Yellow Horse, Moses J. “Chief”

Moses J. “Chief” Yellow Horse (sometimes rendered YellowHorse or Yellowhorse) is believed by some to be the first full-blooded Native American to play baseball in the major leagues. He spent one celebrated season pitching for the Little Rock Travelers in Little Rock (Pulaski County) in 1920, which catapulted him to the peak of his short and tragic career. The Pittsburgh Pirates bought “Chief” Yellow Horse’s contract after that season, and he arrived in Pennsylvania in 1921 amid acclaim and high expectations, owing to a lightning fastball that had terrified and struck out so many batters in the Southern Association that Little Rock had won its first-ever baseball championship. In Little Rock, he made a lifetime friend of writer Dee Brown, …

Young Women’s Christian Association (YWCA)

aka: YWCA
From its beginnings in 1858, the Young Women’s Christian Association (YWCA) has been dedicated to bringing women together to consider, discuss, and ameliorate America’s racial, social, and economic ills. Fueled with, and informed by, the spirit of progressive reform, the YWCA’s largely Protestant, middle-class membership was further engaged in “Christian social work,” or community activism, which was directed particularly at women less fortunate than themselves. In Arkansas, the best known YWCA was located in Little Rock (Pulaski County). Founded in 1911, the Little Rock YWCA, which was located at 4th and Scott streets, was organized to assist women and girls in the community by providing them with access to education, recreational activities, employment, and lodging. Its original founders were Mery …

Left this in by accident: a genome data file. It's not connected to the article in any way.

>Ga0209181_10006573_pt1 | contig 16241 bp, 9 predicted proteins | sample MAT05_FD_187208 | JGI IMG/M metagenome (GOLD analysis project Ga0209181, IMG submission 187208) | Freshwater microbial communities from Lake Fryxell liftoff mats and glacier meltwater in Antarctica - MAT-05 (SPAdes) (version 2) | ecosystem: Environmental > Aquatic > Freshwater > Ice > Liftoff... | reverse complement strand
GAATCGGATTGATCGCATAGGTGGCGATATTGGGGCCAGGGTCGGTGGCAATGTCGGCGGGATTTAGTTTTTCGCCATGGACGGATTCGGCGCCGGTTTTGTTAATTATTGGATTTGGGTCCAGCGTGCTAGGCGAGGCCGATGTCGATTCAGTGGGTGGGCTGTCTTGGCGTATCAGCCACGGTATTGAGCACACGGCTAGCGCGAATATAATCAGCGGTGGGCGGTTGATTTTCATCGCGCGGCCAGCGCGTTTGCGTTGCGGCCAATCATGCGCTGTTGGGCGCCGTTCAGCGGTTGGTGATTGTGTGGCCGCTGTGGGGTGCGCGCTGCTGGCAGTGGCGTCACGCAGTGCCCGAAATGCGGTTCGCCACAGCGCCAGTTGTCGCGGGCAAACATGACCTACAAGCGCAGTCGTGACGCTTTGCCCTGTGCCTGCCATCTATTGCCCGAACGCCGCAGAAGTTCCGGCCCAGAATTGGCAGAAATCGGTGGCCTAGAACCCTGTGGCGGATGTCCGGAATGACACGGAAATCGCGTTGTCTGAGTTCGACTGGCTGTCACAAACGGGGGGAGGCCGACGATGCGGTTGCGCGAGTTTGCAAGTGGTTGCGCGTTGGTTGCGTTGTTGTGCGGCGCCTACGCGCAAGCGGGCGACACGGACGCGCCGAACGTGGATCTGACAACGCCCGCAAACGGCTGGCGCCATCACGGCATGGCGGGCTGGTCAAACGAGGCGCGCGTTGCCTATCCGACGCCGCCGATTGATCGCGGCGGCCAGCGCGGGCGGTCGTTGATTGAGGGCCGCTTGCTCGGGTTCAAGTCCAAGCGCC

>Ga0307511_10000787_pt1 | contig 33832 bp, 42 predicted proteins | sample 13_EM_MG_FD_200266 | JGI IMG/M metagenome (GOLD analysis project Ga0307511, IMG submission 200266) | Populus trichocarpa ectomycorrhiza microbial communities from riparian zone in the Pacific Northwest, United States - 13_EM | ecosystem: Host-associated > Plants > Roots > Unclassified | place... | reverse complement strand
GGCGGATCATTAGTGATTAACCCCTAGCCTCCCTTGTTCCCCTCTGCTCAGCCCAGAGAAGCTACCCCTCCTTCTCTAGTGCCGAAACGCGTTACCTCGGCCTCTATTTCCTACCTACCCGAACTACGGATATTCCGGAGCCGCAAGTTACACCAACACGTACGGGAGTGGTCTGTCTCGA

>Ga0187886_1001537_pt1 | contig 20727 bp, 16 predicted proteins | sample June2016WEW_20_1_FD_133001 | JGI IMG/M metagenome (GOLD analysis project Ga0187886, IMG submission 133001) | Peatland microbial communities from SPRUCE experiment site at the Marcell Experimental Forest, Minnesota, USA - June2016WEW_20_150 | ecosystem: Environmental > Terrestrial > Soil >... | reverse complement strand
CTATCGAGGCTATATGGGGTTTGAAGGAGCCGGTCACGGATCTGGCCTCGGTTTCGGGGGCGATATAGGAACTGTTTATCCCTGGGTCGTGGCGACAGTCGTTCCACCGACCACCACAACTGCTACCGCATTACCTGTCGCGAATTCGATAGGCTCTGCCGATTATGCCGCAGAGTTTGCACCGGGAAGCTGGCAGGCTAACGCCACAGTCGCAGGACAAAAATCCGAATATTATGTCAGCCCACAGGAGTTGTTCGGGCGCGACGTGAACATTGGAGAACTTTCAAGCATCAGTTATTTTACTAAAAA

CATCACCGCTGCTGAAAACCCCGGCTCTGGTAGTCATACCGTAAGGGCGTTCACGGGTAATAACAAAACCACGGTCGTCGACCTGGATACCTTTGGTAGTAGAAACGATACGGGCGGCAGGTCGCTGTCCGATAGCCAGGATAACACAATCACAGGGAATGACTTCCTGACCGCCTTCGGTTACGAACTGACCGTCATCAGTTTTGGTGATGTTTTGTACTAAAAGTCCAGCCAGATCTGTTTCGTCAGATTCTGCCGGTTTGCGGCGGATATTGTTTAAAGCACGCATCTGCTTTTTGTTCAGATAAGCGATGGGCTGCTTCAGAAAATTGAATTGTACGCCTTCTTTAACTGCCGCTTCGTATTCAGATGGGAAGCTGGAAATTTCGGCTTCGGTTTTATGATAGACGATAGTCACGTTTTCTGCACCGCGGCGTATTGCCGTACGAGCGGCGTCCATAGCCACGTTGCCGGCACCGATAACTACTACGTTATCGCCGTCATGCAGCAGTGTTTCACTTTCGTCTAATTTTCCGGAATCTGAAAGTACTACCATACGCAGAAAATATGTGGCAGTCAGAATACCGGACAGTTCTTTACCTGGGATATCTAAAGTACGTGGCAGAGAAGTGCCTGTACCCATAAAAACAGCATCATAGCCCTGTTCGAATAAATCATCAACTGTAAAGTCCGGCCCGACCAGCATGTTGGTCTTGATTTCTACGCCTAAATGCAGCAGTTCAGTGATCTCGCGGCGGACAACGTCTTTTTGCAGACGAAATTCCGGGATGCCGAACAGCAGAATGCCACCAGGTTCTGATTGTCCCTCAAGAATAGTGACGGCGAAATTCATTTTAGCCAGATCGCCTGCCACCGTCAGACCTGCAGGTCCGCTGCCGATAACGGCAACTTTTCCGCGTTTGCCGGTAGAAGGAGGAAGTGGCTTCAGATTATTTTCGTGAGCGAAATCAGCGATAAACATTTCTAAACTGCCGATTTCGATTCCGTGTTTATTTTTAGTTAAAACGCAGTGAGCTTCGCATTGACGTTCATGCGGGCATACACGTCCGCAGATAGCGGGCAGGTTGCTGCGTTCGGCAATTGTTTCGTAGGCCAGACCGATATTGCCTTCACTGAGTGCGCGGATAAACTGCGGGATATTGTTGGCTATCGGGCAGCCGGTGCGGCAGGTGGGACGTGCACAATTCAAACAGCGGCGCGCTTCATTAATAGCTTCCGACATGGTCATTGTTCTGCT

Young, Paul Holden

Paul Holden Young was a bamboo fly-rod designer known for making the bamboo fishing rod lighter, shorter, and capable of being broken down so that it could be more easily transported. Today, his rods are collectibles worth many times the prices they sold for in the 1930s and 1940s. Paul H. Young was born in Cherry Valley (Cross County) on August 27, 1890, to Charles Henry Young and Sarah Alice Young; he had four siblings. His father taught in a variety of local schools but was eventually forbidden from teaching in Cross County after arguments with each school board. Young’s mother, who had several sisters in Jonesboro (Craighead County), raised two of her five children and sent the rest to …